Autoimmune pancreatitis (AIP)

 

 

Overview

Also known as immunoglobulin G4-related disease, AIP is caused by an immune system attack on the pancreas which causes chronic inflammation, enlargement, or a mass in the pancreas. The subtypes of AIP are known as type 1 and type 2, and affect different parts of the body. Type 1 affects multiple organs; the pancreas, liver bile ducts, salivary glands, kidneys, and lymph nodes, while Type 2 only affects the pancreas.

Common Symptoms

Dark urine, pale and/or floating stool, nausea and vomiting, loss of appetite, unexplained weight loss, painless jaundice, upper abdomen and/ or middle back pain, weakness, and extreme fatigue.

Coexisting Diseases and Conditions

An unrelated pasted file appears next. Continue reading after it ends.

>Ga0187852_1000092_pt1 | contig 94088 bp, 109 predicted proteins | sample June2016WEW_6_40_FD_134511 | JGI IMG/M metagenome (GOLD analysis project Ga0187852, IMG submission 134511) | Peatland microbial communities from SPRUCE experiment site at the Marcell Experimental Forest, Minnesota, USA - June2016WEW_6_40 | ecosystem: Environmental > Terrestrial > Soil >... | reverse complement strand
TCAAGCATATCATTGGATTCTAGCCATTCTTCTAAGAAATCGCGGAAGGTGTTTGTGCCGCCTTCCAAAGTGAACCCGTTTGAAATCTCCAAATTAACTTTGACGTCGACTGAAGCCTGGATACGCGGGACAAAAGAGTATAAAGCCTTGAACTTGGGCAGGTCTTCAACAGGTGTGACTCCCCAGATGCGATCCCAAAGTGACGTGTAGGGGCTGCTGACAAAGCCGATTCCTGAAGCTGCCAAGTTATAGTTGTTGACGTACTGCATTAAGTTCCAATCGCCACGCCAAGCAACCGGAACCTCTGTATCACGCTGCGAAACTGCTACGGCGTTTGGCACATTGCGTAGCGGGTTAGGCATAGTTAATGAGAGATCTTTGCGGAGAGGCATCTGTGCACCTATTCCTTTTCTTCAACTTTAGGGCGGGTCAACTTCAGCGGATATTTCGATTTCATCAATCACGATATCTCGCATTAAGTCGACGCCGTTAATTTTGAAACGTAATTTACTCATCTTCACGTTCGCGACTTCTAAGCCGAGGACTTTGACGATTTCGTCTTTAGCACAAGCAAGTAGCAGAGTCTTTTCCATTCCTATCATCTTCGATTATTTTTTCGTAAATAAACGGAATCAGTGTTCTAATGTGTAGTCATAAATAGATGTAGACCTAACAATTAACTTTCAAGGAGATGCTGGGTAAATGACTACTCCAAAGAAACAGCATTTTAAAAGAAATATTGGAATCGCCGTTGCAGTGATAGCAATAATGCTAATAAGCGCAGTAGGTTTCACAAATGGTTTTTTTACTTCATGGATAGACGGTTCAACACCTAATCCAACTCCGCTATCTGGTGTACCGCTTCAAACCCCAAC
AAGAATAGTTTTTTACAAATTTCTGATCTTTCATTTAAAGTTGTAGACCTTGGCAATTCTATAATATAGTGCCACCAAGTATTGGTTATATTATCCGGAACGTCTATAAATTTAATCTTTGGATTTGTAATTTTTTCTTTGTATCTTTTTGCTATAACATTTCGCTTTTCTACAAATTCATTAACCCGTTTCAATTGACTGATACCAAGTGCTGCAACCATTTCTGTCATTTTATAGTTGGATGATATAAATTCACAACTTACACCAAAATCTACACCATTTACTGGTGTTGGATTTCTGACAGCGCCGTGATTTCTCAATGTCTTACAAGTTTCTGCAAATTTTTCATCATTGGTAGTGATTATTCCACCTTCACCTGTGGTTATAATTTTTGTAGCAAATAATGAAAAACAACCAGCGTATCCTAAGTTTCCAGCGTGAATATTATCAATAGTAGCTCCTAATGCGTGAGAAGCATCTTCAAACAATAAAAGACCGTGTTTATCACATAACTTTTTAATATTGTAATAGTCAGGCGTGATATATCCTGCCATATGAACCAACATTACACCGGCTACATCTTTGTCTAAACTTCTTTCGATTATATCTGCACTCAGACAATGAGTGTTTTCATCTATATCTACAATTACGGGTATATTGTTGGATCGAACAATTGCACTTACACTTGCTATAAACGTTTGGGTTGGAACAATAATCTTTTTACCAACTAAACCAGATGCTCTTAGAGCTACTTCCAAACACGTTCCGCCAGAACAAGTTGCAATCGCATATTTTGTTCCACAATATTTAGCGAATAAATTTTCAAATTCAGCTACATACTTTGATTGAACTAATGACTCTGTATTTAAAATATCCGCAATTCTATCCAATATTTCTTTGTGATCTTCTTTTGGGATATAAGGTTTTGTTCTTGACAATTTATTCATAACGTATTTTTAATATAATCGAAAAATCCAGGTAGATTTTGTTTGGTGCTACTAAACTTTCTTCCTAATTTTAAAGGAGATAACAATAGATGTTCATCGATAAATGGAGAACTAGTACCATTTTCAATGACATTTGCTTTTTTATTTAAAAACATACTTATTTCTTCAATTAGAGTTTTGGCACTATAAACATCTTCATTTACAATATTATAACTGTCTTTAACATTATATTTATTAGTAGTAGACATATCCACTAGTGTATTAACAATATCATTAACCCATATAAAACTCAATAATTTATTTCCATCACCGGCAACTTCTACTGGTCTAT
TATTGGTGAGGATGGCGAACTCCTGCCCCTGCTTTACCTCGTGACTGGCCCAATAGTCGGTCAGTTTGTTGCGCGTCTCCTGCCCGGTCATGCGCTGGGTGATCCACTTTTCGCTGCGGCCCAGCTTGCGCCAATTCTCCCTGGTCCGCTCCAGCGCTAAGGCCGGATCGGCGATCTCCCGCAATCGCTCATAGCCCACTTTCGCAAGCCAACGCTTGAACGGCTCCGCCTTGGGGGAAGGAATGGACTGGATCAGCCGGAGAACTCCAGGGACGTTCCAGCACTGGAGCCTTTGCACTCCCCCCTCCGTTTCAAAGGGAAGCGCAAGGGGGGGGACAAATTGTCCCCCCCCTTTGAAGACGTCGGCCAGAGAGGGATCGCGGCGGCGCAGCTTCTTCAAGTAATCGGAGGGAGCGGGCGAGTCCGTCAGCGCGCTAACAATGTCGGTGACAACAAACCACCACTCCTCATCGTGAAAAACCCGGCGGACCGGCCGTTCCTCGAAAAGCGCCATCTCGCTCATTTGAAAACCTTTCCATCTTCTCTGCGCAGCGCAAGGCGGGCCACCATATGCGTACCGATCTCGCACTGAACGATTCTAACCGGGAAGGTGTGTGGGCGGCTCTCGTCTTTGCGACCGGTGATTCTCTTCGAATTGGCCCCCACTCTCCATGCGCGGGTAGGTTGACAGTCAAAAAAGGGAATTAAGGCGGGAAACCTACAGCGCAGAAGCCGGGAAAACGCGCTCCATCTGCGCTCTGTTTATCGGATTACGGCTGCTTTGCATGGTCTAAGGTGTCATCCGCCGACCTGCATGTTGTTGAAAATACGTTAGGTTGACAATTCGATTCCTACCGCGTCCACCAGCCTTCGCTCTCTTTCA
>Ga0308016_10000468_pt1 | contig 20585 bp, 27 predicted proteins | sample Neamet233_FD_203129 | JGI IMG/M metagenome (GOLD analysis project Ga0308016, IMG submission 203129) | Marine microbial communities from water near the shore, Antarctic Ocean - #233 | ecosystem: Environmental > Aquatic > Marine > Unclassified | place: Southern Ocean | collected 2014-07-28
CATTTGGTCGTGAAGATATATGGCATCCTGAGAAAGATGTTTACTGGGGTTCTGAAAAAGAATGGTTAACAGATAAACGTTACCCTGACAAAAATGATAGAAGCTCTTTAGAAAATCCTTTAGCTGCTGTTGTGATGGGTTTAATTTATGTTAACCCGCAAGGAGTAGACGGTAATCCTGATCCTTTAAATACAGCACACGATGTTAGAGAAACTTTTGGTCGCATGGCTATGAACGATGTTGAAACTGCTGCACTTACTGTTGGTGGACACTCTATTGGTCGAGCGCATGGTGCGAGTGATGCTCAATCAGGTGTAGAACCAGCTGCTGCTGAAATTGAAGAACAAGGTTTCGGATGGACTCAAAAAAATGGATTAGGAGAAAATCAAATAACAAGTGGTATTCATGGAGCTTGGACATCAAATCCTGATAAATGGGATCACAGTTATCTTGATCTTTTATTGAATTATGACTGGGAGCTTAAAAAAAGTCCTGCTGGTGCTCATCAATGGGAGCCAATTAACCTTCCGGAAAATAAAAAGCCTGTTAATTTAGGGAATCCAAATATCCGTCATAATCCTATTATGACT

Jaundice, ulcerative colitis, diabetes, pancreatic and bile duct stricture, pancreatic calcifications or stones, and pancreatic exocrine insufficiency.

Risk Factors

AIP Type 1: 

Males aged 60 -70.

AIP Type 2:

Younger age; usually over 40, affecting males and females at equal rates. The frequency of both types varies according to geographical location.

Sources

  1. Article Sources and Footnotes
    1. Autoimmune Pancreatitis: Symptoms, Treatments & Tests. (n.d.). Cleveland Clinic. Retrieved July 12, 2021, from https://my.clevelandclinic.org/health/diseases/17936-autoimmune-pancreatitis

    2. Autoimmune pancreatitis—Symptoms and causes. (n.d.). Mayo Clinic. Retrieved July 12, 2021, from https://www.mayoclinic.org/diseases-conditions/autoimmune-pancreatitis/symptoms-causes/syc-20369800

    3. Fan, B.-G., & Andrén-Sandberg, Å. (2009). Autoimmune pancreatitis. North American Journal of Medical Sciences, 1(4), 148–151. https://www.ncbi.nlm.nih.gov/pmc/articles/PMC3364658/

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